Ex-Gitmo inmate had Australia hijack plans: memo
By Amy Coopes (AFP) – 2 days ago
SYDNEY — An Australian held as a "high risk" inmate at Guantanamo Bay told Egyptian interrogators he had trained some of the 9/11 attackers and planned to hijack a Qantas plane, a secret memo showed on Monday.
Mamdouh Habib, who is suing Egypt's former vice president and ex-leader Hosni Mubarak's son for alleged torture, was under "extreme duress" when he made the claims, according to the memo released by the WikiLeaks website.
Guantanamo officials said Habib was suspected of being a "money courier and a terrorist operations facilitator" with links to the 9/11 hijackers and conspirators in the 1993 World Trade Center bombing.
He was arrested in Pakistan following the September 11 attacks in New York and Washington and held for six months in Egypt under the CIA's controversial "extraordinary rendition" programme, where he made sensational admissions.
"While in the custody of the Egyptian government, under extreme duress," Habib boasted that he trained six of the 9/11 plotters in martial arts and "was en route to hijack a Qantas flight", his leaked prison file said.
A friend was going to conduct a simultaneous hijacking from Thailand, the file said, adding that Habib admitted having information "to be used to poison an unidentified river" in the US and had fought in Bosnia, Chechnya and Afghanistan.
Habib later retracted all the statements and told officials at the US detention site in Guantanamo Bay that he had been "lying" to the Egyptians.
The memo may lend weight to Habib's claims that he was tortured by Egyptian authorities. He is seeking compensation over the allegations in a lawsuit against ex-vice president Omar Suleiman and Mubarak's son Gamal.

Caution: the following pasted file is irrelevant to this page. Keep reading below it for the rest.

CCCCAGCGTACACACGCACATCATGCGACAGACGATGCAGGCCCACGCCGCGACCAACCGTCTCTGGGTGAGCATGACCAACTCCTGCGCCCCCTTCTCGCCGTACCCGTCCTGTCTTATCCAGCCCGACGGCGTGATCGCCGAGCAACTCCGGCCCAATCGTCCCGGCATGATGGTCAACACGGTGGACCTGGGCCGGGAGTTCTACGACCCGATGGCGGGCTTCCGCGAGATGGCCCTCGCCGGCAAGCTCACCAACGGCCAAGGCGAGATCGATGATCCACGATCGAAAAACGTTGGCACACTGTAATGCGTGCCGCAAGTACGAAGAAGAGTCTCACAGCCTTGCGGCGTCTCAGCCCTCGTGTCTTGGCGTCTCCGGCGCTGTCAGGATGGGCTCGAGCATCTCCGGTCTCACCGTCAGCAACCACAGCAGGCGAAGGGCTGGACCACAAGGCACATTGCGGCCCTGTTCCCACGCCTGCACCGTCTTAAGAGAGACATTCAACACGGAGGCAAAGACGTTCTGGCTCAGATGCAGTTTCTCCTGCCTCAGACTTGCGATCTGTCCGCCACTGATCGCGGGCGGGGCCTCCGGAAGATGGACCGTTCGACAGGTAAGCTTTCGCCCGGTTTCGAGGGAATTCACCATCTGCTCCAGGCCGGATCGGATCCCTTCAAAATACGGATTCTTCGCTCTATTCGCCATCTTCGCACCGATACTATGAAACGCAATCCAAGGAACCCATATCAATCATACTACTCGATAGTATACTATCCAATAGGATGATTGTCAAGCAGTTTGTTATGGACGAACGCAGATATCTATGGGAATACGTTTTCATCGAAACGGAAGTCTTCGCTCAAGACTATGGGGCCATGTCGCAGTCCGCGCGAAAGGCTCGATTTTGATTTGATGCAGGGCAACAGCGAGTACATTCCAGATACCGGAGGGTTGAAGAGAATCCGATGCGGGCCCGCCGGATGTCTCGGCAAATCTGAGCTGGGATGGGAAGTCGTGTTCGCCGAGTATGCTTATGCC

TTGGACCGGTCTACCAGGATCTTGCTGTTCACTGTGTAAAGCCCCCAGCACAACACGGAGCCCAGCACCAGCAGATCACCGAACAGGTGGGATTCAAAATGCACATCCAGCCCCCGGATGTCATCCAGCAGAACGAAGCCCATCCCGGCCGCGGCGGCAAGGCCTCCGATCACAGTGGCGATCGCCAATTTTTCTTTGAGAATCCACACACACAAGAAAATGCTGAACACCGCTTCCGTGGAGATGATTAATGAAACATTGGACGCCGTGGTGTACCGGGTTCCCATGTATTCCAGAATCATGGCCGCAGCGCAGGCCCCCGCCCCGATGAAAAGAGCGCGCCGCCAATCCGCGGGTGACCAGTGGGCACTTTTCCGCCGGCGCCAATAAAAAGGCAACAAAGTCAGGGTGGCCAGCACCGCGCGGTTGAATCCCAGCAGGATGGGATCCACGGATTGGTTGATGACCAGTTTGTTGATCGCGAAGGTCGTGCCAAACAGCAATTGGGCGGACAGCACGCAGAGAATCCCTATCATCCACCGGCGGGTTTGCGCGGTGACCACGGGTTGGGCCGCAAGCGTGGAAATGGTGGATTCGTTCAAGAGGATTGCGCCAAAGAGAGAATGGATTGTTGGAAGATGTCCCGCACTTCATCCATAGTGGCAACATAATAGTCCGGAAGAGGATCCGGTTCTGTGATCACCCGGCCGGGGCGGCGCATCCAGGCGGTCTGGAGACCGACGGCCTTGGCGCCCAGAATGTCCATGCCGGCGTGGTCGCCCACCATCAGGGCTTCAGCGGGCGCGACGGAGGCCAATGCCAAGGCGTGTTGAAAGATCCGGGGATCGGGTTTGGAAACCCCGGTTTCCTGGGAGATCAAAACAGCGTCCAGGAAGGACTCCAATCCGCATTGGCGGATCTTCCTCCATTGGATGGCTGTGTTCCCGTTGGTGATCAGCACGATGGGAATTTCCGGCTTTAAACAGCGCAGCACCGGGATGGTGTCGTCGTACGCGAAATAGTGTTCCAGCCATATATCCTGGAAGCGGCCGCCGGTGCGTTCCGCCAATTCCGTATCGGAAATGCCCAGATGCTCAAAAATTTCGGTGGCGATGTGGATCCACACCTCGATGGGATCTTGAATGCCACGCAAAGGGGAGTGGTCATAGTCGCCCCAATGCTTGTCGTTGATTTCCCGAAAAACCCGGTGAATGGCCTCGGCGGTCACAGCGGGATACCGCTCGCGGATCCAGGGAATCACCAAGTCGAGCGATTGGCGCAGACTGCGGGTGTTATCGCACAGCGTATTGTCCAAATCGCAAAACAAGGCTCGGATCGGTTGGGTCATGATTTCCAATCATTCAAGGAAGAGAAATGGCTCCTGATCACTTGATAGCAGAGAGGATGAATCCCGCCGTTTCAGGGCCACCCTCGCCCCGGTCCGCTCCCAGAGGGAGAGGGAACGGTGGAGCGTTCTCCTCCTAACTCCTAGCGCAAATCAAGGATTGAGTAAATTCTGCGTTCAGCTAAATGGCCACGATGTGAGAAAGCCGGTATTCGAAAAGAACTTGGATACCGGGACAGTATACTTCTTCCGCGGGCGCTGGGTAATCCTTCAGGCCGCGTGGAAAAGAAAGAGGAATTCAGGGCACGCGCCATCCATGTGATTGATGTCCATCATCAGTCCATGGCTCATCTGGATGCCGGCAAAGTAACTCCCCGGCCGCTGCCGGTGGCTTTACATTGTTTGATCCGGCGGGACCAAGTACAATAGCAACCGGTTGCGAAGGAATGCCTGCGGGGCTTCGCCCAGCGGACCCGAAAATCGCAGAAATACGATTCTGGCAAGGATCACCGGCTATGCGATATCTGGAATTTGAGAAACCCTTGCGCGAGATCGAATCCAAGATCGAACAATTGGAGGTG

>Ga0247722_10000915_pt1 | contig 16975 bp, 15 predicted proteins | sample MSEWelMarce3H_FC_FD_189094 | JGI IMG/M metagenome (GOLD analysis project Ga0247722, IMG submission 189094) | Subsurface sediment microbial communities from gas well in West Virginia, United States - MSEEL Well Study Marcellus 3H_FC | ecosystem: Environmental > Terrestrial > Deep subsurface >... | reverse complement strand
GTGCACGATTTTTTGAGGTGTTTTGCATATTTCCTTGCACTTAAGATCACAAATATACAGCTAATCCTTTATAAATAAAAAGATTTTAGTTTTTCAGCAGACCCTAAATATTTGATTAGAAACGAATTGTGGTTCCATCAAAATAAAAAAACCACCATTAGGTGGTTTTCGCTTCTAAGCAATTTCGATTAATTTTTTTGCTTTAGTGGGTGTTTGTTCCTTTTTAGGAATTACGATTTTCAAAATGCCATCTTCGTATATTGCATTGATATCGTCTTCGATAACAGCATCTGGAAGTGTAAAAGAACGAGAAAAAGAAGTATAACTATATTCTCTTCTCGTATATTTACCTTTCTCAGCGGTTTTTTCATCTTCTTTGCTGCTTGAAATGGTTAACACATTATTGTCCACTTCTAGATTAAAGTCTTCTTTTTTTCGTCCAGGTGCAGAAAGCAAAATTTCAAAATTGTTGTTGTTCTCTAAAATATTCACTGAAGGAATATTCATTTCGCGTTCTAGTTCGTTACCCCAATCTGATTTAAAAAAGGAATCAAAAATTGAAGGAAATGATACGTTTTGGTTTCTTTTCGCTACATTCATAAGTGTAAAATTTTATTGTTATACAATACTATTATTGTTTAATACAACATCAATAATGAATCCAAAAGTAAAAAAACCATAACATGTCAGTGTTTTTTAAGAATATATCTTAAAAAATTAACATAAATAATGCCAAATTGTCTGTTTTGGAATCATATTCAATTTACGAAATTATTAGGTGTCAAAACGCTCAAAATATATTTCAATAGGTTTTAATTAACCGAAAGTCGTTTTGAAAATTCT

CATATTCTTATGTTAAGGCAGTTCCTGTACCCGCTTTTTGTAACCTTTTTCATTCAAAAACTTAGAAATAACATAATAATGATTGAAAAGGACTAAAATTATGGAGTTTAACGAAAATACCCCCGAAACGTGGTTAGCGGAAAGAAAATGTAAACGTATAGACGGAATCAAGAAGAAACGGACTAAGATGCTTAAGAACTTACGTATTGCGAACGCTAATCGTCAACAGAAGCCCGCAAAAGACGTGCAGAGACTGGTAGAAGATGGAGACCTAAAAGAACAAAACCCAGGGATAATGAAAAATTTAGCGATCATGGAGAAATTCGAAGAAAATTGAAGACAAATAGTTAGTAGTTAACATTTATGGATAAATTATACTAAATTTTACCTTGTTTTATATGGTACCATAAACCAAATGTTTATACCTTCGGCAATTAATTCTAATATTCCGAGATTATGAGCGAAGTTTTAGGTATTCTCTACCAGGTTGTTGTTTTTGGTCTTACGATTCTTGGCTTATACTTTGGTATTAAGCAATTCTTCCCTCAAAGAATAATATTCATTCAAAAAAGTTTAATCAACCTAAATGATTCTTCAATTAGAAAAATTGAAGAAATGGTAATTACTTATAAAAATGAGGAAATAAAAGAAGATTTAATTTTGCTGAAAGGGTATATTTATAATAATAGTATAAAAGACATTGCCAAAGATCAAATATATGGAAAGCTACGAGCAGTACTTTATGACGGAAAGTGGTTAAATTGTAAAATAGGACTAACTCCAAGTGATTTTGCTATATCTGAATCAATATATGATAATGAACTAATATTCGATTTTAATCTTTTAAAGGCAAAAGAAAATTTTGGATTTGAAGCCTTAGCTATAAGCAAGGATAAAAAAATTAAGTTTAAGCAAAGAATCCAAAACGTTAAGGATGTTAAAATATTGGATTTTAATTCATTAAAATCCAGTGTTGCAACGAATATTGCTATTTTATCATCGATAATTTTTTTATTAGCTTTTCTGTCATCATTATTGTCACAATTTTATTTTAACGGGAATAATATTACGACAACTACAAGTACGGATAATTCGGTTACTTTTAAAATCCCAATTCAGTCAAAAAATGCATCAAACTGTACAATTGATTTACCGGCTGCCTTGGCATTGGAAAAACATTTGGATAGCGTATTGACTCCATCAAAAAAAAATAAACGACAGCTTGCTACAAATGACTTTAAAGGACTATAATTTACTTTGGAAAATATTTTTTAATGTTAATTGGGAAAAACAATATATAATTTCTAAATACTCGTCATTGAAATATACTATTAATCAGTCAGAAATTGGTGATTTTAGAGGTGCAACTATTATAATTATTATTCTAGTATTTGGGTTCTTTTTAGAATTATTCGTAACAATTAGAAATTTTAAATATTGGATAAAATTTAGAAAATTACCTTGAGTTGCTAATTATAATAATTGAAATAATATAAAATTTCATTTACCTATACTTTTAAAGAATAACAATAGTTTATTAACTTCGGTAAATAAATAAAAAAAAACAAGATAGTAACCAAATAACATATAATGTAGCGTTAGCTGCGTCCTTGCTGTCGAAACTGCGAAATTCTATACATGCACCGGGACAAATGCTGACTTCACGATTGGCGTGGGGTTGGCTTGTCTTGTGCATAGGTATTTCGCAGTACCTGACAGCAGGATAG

Now 56, Habib was held at Guantanamo for two-and-a-half years before being released in January 2005 without charge.
He won an out-of-court settlement with the Australian government over his treatment earlier this year, after a court ruled that he could sue.
The terms are confidential, but Canberra has indicated that it did not admit legal liability.
According to his file Habib had prior knowledge of the September 11 attacks in 2001, and a 2003 plot hatched in Thailand to hijack and crash several planes into Singapore airport.
He also knew about a large-scale Australian extremist plot to attack power stations and military installations, his file said.
A Pakistan-born architect, Faheem Khalid Lodhi, was convicted by a Sydney jury and jailed for 20 years over the plot in 2006, which was uncovered during the investigation into French extremist Willie Brigitte.
The second Australian detained at Guantanamo, David Hicks, was also classed "high risk" according to his file, leaked Monday by Wikileaks, which claimed he had "direct involvement" with Osama bin Laden and other Al Qaeda leaders.
He trained at numerous "terrorist camps" in Afghanistan in "urban warfare" and was approached by Mohammed Atef, third-in-command of Al Qaeda's military operations "regarding his willingness to be a martyr" -- an offer he declined.
Hicks was detained by Northern Alliance soldiers in Afghanistan after September 11 and originally faced charges of "conspiracy, attempted murder by an unprivileged belligerent and aiding the enemy," his file said.
Now aged 38 and living in Sydney, Hicks was ultimately convicted by a military commission of providing material support for terrorism after doing a plea deal.
He spent five and a half years in the US-run prison at Guantanamo Bay.
"The detainee is highly trained, experienced, and combat-hardened, which makes him a valued member and possible leader for any extremist organisation," Hicks's classified file said.
"It has been determined this detainee poses a high risk, and poses a significant threat to the US, its interests and allies."
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